Australian National University (ANU) researchers have announced the development of a system to transport data using atomically thin semiconductors.
The project’s research lead, ANU Research School of Physics Ph.D. scholar Matthias Wurdack, said the technology could potentially pave the way for sustainable future growth in computing by reducing wasted energy consumption.
“Computers already use around 10% of all globally available electricity, a number which comes with a massive financial and environmental cost, and is predicted to double every 10 years due to the increasing demand for computing,” Wurdack said.
“Since producing, storing, and supplying energy always comes with a cost, including air pollution and climate change as a result of burning fossil fuels, it is extremely important we reduce our electricity usage for a more sustainable future.”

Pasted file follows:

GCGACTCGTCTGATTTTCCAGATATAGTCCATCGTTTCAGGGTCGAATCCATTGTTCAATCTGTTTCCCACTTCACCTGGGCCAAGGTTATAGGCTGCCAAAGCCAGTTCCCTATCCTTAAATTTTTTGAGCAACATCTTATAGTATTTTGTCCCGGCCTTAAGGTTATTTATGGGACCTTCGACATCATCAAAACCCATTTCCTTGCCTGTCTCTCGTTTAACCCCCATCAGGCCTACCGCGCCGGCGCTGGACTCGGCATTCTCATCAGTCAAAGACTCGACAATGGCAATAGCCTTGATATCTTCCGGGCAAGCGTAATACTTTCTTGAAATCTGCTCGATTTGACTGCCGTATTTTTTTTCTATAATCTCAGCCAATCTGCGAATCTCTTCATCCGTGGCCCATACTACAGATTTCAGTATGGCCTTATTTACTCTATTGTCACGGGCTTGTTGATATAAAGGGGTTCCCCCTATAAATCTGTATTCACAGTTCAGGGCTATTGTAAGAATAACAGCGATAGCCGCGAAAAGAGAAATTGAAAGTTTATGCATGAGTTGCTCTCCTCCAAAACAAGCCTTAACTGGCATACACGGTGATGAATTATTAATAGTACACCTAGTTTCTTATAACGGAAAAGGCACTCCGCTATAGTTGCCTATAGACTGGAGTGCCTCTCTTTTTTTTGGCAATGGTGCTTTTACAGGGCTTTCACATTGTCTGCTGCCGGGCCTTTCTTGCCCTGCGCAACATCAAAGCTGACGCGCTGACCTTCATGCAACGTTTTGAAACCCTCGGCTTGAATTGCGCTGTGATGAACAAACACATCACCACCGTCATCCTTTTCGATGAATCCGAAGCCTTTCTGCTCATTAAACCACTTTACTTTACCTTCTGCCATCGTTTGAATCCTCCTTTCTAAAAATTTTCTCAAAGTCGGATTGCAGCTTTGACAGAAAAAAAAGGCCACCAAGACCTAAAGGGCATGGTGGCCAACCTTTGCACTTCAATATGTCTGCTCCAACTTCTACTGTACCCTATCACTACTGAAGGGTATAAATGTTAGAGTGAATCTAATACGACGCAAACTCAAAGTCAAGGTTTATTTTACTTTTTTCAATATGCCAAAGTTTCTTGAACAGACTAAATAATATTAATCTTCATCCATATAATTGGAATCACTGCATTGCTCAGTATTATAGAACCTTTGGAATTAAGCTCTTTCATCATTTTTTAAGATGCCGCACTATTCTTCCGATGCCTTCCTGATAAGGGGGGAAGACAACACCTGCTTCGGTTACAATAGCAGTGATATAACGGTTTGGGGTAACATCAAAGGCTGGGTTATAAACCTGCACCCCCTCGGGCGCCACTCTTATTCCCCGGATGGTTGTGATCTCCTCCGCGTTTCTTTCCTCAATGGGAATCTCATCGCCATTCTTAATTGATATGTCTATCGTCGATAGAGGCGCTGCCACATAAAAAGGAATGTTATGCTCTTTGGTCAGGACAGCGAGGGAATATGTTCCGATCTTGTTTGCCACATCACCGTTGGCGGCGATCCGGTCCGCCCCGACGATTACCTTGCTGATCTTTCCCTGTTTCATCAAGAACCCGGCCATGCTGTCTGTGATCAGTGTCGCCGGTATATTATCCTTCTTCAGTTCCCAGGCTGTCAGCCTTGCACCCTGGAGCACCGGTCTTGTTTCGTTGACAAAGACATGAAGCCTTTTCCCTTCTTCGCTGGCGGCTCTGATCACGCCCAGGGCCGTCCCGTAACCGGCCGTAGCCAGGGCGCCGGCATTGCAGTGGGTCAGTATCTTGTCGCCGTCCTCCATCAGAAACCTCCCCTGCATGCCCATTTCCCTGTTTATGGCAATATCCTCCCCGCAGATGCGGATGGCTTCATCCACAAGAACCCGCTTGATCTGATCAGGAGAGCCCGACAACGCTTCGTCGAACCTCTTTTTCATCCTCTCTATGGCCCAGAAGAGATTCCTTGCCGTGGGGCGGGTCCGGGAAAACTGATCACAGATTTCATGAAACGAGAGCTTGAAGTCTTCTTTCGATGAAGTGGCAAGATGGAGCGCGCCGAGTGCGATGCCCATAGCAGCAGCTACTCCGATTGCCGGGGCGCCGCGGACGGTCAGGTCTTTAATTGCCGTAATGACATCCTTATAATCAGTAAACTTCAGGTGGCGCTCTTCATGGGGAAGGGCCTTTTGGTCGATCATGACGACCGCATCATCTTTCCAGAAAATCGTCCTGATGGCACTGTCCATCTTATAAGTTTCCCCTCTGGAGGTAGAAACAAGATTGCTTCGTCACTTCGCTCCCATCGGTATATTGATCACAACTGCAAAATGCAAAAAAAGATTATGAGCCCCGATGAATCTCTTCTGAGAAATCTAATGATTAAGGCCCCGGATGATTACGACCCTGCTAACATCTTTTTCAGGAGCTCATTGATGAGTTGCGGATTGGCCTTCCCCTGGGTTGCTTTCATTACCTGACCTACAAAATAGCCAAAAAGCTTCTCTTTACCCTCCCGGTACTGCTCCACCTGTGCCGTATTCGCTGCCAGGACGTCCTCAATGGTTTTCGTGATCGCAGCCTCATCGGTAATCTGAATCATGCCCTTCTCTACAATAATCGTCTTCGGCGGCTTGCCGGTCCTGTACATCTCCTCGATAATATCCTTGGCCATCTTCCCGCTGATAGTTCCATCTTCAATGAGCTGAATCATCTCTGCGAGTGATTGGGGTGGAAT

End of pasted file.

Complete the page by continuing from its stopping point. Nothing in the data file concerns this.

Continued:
The researchers will now move on to the next phase of the project, which consists of incorporating the technology into a transistor, ANU said.
“The centre will reimagine how policy can be used in a positive way to shape technology,” ANU Chancellor Julie Bishop said.
“This will help position our nation to harness the full potential of digital technologies while responsibly mitigating against future harms.”
According to the researchers, the semiconductor is the first to successfully demonstrate this level of efficient transportation of information carriers — particles that transport data in computers.
100,000 times thinner than a sheet of paper, the semiconductor is “extremely energy efficient” due to the researchers claiming it is not “giving off any heat”, which results in no energy being wasted.
Providing more detail, ANU said the centre would research who is the owner of data and has permission to use it; the increasing influence and power of tech giants; online rights and safety; and the impact of misinformation, disinformation, and foreign interference on democracy.
The new centre will be led by Johanna Weaver.